The appeal of Italy is that no matter how fabulous, no matter how Babbo, no matter how Batali, the very best New York has to offer is still a simulacrum, a valiant effort to recreate a culinary experience that ultimately can never exist away from the land that birthed it. I've been reading a lot about wine lately, with an eye to a project of my own, and Buford's efforts to comprehend the essence of the Italian ideal read like descriptions of that elusive wine-making concept of terroir, the idea that the identity of a wine and the experience of drinking it are inextricably linked to the minerals and conditions in the land from which the grapes spring, so that in its aroma one scents the crumbling limestone earth of a particular southward facing vineyard, feels the breath of the Mistral rustling the hairs on the back of one's neck just as the grape leaves were rustled, senses in the first sip the impossible but undeniable influence of the ancient fig trees in the adjacent orchard.
Everybody knows that the essence of Italian cooking is "fresh local ingredients, prepared simply." I just recorded sound a few weeks ago on a "web-based" cooking show sponsored by Bertolli olive oil that hammered home the conceit in six back-to-back episodes. This concept, which became the mantra of the 1980s California restaurant revolution that so attracted Batali, is now such a cliché that we even have a "fresh local ingredients" restaurant in Red Hook, the excellent Good Fork. Buford, obsessive that he is, delves much much deeper than this, right down into the dirt. The food he wants to learn to cook, the Italians tell him, should taste like the scent of moss after fresh rain, of wet twigs and crumbled lichen, of winter woodsmoke mixed with mud. (I couldn't be bothered to go back and dig out actual quotes, so I made these up, but I don't think I'm betraying the flavor of his informants' testimony). Apparently if it isn't made with something you walked out the back door of your Tuscan cottage and collected amongst the roots and stumps of the forest then we aren't really talking about food.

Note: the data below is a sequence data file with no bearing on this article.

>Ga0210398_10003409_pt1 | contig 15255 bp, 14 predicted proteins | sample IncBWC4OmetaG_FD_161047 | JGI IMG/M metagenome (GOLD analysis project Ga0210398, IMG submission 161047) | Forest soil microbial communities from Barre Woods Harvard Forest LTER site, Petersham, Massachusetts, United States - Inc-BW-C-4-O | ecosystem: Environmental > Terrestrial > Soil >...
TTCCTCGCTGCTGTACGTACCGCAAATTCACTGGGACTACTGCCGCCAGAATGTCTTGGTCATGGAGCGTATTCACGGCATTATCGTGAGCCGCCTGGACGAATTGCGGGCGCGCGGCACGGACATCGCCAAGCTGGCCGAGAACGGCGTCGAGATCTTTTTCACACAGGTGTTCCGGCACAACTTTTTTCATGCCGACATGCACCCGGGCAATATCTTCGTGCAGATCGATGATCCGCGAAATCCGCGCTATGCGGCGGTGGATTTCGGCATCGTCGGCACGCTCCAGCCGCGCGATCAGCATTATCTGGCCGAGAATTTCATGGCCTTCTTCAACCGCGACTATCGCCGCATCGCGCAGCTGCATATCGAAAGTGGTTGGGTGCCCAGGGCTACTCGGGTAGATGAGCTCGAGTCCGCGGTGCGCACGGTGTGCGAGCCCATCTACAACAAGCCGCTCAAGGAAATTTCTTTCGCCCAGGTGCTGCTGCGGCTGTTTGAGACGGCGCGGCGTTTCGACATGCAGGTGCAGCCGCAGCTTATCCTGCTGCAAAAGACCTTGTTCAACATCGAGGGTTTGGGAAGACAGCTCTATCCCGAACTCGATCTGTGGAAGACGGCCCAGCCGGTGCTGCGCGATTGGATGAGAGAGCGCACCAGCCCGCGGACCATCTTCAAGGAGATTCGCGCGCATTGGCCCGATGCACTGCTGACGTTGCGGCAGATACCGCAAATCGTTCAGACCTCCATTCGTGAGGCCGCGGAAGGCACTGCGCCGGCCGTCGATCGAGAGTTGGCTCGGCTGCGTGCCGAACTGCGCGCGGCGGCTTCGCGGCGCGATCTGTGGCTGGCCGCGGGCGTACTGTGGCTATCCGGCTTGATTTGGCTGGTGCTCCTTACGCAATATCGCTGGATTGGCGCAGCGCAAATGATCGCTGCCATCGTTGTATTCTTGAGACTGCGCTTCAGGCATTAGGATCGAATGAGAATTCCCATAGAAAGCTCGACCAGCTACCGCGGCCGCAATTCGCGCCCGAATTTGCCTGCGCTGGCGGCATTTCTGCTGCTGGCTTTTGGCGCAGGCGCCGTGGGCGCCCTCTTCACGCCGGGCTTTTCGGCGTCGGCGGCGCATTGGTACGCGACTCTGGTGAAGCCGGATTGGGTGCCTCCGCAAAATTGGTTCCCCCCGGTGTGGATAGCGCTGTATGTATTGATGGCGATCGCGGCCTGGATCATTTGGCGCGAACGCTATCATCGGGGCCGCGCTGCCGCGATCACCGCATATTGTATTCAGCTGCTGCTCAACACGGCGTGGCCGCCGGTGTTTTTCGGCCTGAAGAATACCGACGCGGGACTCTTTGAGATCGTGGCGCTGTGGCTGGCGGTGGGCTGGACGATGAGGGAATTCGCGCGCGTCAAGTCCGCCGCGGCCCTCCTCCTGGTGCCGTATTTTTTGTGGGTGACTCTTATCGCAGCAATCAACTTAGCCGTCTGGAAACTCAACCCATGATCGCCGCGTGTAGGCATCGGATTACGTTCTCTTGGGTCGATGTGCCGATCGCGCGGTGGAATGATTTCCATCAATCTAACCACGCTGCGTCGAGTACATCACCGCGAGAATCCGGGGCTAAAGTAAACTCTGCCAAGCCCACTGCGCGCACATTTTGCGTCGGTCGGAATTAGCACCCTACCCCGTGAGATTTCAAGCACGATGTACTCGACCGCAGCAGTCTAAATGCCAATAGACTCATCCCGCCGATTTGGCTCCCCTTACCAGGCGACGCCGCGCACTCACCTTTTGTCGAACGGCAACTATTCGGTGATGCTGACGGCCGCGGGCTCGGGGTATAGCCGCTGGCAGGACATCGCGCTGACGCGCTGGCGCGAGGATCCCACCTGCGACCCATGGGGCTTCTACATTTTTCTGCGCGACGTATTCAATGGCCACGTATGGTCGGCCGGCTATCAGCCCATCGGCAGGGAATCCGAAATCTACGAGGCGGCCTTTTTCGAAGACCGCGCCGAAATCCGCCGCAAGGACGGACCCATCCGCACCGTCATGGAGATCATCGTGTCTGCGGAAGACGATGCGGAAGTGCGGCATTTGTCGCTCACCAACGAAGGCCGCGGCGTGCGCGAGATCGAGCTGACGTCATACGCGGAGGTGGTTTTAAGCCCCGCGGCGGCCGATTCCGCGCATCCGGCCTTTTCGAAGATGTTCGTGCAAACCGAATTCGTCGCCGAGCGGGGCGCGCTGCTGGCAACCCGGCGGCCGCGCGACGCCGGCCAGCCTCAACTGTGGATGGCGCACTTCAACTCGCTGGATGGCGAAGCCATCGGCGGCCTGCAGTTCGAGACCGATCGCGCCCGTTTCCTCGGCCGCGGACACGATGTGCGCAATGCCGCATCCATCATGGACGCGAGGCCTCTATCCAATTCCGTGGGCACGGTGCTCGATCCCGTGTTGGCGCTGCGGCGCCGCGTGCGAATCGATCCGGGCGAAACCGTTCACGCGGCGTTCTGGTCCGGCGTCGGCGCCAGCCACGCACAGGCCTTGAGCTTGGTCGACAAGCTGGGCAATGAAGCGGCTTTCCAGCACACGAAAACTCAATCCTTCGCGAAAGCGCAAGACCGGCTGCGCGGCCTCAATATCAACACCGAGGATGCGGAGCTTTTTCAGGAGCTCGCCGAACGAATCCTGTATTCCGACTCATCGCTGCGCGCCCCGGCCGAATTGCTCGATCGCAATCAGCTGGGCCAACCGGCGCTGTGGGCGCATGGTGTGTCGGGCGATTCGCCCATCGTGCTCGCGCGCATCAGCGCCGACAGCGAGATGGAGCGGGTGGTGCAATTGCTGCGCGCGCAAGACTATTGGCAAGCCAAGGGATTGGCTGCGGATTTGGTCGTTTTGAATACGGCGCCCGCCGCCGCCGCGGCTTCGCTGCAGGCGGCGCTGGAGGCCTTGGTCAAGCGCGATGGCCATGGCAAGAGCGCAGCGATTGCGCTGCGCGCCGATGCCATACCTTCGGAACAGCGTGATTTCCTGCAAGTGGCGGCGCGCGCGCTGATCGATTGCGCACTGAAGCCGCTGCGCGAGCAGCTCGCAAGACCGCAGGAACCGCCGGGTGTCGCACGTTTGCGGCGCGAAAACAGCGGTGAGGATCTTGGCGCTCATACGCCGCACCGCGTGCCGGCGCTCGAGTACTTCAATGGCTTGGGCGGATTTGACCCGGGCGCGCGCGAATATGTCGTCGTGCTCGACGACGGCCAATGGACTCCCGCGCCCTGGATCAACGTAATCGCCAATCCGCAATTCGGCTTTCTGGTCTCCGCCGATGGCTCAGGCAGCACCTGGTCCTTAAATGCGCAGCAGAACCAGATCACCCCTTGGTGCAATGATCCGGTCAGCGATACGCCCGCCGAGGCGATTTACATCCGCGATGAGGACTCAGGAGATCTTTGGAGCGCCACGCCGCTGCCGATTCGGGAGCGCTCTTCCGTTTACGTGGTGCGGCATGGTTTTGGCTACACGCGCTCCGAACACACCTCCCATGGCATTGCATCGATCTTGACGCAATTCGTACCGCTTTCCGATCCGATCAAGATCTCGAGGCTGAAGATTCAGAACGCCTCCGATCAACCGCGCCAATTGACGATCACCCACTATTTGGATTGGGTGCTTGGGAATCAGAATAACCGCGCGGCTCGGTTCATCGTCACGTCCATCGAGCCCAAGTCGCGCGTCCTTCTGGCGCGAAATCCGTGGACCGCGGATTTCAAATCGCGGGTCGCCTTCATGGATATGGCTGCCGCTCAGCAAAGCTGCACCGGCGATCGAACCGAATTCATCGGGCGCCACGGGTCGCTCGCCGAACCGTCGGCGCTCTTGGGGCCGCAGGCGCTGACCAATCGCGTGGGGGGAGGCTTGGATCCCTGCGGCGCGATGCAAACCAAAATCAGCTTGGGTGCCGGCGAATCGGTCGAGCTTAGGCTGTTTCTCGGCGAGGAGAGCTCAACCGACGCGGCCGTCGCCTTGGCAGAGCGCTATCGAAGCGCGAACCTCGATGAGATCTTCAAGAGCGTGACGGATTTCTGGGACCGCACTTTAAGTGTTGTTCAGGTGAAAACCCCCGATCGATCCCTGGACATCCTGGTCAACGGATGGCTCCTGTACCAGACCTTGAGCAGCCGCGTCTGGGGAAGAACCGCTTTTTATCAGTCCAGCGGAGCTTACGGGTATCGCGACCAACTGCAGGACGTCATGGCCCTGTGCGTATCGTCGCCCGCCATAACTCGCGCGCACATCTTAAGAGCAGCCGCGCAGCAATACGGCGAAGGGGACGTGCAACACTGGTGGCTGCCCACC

No wonder, then, that he visits Italy again and again, hungry for more knowledge. His marriage, he says, is tested. But what sense of terroir can one hope for cooking in an apartment in the West Village? The culinary journey Buford embarks on with such unswerving dedication is all about getting back in touch with the land, reaching out and actually harvesting, plucking herbs off of living plants that grow in ancient soils, and slaughtering beasts that have been raised with dignity. No wonder most of our meat tastes like crap, he observes, since somewhere along the way people seem to have forgotten that it actually comes from animals.
Buford is a fantastic writer, far superior on food and cooking to anyone I've yet stumbled upon in my wine researches, and Heat is a book that does much more than just make you hungry, the standard bar for food writing. He knows he is an obsessed freak and manages out of his obsessiveness to develop a nuanced, self-deprecatory voice from which flows a vein of humor as rich as a free range flan. A note of bemused apology creeps in as, for example, when he devotes an entire, long, chapter to his dogged attempt to pinpoint the exact moment when eggs became an ingredient in pasta. After apologizing he nonetheless proceeds to lead us on a culinary tour of literary Italy, from the middle ages through to the 18th century, desperately turning dusty and untranslated pages, looking for eggs. These exhaustive researches are fertile ground, and must have led to many of the most interesting factoids that are scattered throughout the book. I had forgotten, for instance, that both tomatoes and corn came from the new world--until well after Columbus polenta, scandal of scandals, was made with buckwheat. Tomatoes of course more completely dominate Italian-American cuisine than true Italian (not that such a thing exists, for like its language and political history Italy's cuisine is infinitely fragmented). But still, pizza without tomatoes?
As if he knows that he is leaving us salivating for more, Buford ends his book in classic Hollywood blockbuster fashion, dangling the threat and promise of a sequel in his very last sentence. After three hundred pages of slagging off "faggy" French cuisine and its cookery, also universally derided by his various teachers, and after reheating the old and discredited heresy that in fact France had no concept of cooking as art until Catherine de Medici brought good food with her out of Italy to the court of Paris, he (probably unintentionally) steals the ending of the seminal coming-of-age movie Breaking Away, in which an Indiana stonecutter's son obsessively takes up bicycle racing, idolizing the Italian riders of the Giro and driving his parents mad by speaking only Italian around the house. At the end of the film, when his idols come to town and realize that the eager kid riding up the hill beside them is actually a contender, they sabotage him, thrusting a bike pump into his wheel on a nasty ascent. In that cruel moment, to the relief of his father, he is instantly cured of his Italian obsession, only to fall in love with a French foreign exchange student (if I remember rightly--I must have last seen it about 28 years ago...). In the final frames he gives his father apoplexy, bursting into the living room and greeting him with a Bonjour, Papa!
On his last page, Buford plays it like this: "I saw that I'd mastered food in one tradition (I'll call it the Florentine-Tuscan-late-Renaissance tradition) up to a certain point: when Caterina became Catherine and crossed the Alps (or the Mediterranean), into France. There is still much to learn, and I may never have this opportunity again. I want to follow Catherine de Médicis. If I'm really to understand Italian cooking I need to cross the Alps and learn what happened next. I have to go to France."